New Zealand v Australia ODIs - Women's
Bench strength to keep driving Aussies to new heights
Depth and a burning desire to win next year's ODI World Cup will ensure Australia do not rest on their laurels after breaking a world record
4 April 2021, 06:02 PM AEST
History has been made, but it is far from job done for Australia’s record-breaking ODI side.
Sunday’s six-wicket win over New Zealand sealed Australia’s 22nd consecutive one-day victory, breaking the record set by Ricky Ponting’s team of 2003.
But Alyssa Healy believes the sheer competition for spots within the Australian XI, a Rose Bowl series that remains on the line, and the small matter of an ODI World Cup in 12 months’ time, will continue to drive the record breakers to even greater heights.
And when you look at a bench that contains Sophie Molineux, Tahlia McGrath, Darcie Brown, Hannah Darlington, Molly Strano and Belinda Vakarewa, it is not difficult to see why.
Or when you consider the credentials of Annabel Sutherland, recovering from injury at home in Melbourne, or the likes of Elyse Villani and Georgia Redmayne, both of whom have been bashing down the door for national selection in the domestic one-day competition.
"I think that’s a really impressive thing, is the depth we’ve got," Healy said on Sunday.
"That’s the greatest asset we’ve got right now, is the competition for spots and everyone who gets an opportunity really relishes that.
"There’s some fantastic players on the sidelines in orange vests that want to get out there and play games for their country."
There is no denying the origin of Australia’s remarkable streak, one that started in March 2018, stems from the bitter disappointment of their early exit from the 2017 World Cup, when the red-hot favourites were dumped out of the semi-final by a rampant Harmanpreet Kaur and India.
It triggered a rethink of Australia’s tactics and culture, and in the years since Meg Lanning’s side has evolved into the most dominant force in world cricket.
"There’s been a lot said and written about that game," Healy said.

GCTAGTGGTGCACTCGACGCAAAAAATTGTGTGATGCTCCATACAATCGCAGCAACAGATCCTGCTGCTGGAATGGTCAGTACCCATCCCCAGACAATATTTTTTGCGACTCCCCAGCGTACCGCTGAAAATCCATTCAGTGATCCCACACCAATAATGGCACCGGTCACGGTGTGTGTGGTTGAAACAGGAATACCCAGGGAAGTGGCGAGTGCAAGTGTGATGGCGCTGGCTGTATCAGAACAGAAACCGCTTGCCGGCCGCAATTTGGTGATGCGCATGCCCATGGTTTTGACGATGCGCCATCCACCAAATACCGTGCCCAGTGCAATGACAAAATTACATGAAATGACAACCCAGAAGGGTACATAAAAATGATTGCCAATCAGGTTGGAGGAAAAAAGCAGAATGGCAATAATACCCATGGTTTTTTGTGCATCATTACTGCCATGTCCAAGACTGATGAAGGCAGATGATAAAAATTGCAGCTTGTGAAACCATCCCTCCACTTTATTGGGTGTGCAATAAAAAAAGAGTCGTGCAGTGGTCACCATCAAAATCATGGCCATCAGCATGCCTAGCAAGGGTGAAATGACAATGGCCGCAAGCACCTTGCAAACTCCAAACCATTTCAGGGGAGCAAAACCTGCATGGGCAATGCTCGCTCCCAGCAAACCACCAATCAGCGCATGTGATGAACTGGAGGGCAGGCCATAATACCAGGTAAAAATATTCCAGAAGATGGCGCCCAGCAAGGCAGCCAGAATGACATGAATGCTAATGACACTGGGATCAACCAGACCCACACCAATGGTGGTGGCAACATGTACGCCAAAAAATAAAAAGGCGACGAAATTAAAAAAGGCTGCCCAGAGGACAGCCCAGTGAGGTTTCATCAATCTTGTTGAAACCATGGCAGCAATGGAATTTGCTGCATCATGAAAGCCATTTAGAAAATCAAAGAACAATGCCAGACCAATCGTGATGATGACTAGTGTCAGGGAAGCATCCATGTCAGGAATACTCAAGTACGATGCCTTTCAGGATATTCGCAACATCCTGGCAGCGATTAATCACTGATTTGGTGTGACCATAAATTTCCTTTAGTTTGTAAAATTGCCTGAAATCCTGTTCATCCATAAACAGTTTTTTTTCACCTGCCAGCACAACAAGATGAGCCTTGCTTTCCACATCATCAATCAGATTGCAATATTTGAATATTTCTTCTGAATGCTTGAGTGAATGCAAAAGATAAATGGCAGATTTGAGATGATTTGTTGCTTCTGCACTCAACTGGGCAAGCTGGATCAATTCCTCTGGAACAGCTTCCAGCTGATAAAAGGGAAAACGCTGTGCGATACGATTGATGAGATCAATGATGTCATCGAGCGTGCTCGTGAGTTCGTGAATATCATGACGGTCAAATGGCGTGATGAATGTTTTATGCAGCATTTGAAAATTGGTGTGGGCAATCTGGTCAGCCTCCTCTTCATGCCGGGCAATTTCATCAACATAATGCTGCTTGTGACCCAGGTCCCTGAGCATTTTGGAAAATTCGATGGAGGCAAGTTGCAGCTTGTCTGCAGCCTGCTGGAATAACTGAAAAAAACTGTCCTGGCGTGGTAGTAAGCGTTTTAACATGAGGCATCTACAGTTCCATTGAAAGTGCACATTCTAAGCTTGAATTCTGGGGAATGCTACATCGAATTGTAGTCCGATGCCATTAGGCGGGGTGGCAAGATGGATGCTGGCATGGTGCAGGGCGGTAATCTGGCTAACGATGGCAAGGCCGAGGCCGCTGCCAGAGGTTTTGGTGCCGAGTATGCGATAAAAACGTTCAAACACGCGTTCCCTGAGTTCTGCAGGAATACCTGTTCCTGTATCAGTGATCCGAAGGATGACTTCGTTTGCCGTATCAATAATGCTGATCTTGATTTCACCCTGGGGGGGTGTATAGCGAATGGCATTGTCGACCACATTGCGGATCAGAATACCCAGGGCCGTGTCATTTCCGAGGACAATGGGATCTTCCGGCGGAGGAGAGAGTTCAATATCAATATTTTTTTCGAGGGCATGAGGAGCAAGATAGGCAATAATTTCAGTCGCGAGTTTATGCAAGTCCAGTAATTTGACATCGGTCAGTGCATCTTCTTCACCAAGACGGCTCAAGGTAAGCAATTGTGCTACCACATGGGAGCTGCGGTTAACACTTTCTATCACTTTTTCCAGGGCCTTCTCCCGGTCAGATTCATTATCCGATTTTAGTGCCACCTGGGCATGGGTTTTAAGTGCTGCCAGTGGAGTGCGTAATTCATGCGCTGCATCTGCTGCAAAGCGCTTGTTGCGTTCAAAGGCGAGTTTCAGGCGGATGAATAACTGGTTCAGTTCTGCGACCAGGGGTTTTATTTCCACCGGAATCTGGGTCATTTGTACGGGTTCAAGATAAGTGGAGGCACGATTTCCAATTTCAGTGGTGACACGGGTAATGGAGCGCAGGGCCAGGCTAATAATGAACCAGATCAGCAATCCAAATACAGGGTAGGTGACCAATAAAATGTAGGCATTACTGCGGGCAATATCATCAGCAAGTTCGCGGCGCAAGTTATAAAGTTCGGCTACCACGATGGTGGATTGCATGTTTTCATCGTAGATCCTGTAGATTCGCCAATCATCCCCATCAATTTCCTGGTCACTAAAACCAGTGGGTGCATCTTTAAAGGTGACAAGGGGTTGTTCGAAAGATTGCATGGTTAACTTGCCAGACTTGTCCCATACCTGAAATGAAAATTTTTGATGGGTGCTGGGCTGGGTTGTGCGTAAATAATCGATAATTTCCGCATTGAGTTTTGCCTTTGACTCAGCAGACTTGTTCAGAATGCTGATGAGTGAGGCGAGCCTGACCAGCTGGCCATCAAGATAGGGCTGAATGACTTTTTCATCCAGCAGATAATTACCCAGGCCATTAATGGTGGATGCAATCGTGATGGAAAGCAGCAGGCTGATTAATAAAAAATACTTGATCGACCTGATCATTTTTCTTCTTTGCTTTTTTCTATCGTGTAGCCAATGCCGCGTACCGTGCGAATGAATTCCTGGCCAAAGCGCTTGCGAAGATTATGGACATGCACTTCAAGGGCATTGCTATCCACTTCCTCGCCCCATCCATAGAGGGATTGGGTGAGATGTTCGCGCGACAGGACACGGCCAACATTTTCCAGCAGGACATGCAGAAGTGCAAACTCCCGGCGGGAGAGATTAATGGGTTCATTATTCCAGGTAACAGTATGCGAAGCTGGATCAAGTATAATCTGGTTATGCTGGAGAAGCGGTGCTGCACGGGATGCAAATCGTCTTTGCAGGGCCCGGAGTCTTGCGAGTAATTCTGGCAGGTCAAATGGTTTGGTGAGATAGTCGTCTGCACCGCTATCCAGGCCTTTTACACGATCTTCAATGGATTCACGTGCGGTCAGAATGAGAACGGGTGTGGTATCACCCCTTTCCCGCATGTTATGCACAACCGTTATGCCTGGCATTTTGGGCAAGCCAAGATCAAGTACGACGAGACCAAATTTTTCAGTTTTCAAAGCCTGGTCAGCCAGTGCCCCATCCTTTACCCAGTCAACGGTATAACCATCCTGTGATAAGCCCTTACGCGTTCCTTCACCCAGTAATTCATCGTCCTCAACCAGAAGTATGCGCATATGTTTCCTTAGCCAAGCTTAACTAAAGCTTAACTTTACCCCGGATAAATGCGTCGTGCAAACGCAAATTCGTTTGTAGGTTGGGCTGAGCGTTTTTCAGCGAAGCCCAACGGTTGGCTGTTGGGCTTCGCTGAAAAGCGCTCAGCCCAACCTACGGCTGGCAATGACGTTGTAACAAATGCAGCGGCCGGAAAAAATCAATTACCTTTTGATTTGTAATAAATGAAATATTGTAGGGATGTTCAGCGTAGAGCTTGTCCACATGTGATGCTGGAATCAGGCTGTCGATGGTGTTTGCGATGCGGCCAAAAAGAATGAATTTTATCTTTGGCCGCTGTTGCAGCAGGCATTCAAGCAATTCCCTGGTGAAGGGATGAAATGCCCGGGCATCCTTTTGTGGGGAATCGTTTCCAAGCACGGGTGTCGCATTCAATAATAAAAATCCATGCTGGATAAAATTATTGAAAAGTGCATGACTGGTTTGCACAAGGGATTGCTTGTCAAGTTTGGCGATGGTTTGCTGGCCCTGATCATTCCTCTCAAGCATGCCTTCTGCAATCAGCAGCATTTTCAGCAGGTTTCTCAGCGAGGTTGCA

"In hindsight there was a lot of change that was made individually and as a team and it pointed us in the right direction and we used it as a real growth moment.
"Look at us now, we’ve had 22 wins on the trot … that game was a turning point for us.
"We’re really lucky as a group, we all get along really well and there’s a lot of trust as a team and a lot of honest conversations are had and well received by people who might get negative feedback.
"Everyone knowing their role and performing their role has been crucial to us winning.
"It’s working perfectly for us at the minute and hopefully we can keep building on that."
That depth was possibly most evident in win No.21, also against New Zealand last October, when Australia thrashed their rivals by 232 runs despite both Lanning and Ellyse Perry being sidelined through injury.
And in New Zealand, having been adamant in the lead-up that they were not dwelling on the opportunity to break the new world record for consecutive ODI wins, it was only after the six-wicket victory that etched Australia’s name into the record books that Healy was at last prepared to acknowledge its significance.
"It’s actually a really cool feeling," she admitted. "Our team hadn’t spoken about breaking a record, we just spoke about coming here and winning a game in the Rose Bowl series, which means a lot to us.
"Now the dust has settled, it’s a pretty special feeling and one all the girls in the dressing room won’t take lightly – it’s an impressive record to break.
"A lot of players in that room, me in particular, idolised Ricky Ponting growing up – he’s exactly how I wanted to bat and take on the game.
"So for us to break a record that had him all over it is special for this group.
"But I think the most impressive thing about our streak has been the length of it.
"There’s been a lot of years between those games, we don’t play a lot of (one-day) cricket for Australia throughout the year, especially the last 18 months where we’ve hardly played.
"So the most impressive thing is we can come back together as a group and be this consistent."
Healy is one of four players to have featured in all 22 of Australia’s ODI wins, alongside Beth Mooney, Ashleigh Gardner and Rachael Haynes.
The three-year run has been a mixture of consistency and rejuvenation; Lanning (20), Megan Schutt (20) Jess Jonassen (19), Perry (19), Georgia Wareham (19) and Nicola Carey (16) also appeared in the majority of games, but seven players also debuted during that period.
"It makes my hamstrings feel a little bit tighter than what they did before the game," Healy said when asked what it personally meant to have been a part of each and every game.
"It is special individually; to have the longevity that I’ve had in this format is pretty surreal to think about.
"It’s been really fun to be part of it and to be part of a team that’s had so many different people come in and perform a role."
CommBank tour of New Zealand 2021
Australia ODI & T20I Squad: Meg Lanning (c), Rachael Haynes (vc), Darcie Brown, Nicola Carey, Hannah Darlington, Ashleigh Gardner, Alyssa Healy, Jess Jonassen, Tahlia McGrath, Sophie Molineux, Beth Mooney, Ellyse Perry, Megan Schutt, Molly Strano, Georgia Wareham, Belinda Vakarewa, Tayla Vlaeminck
New Zealand ODI squad: Amy Satterthwaite (capt), Lauren Down, Maddy Green, Brooke Halliday, Hayley Jensen, Leigh Kasperek, Amelia Kerr, Jess Kerr, Frances Mackay, Rosemary Mair, Katey Martin (wk), Hannah Rowe, Lea Tahuhu
1st T20: Australia won by six wickets
2nd T20: New Zealand won by four wickets
3rd T20: Play abandoned due to rain
1st ODI: Australia won by six wickets
All matches will be shown live in Australia on Fox Cricket and Kayo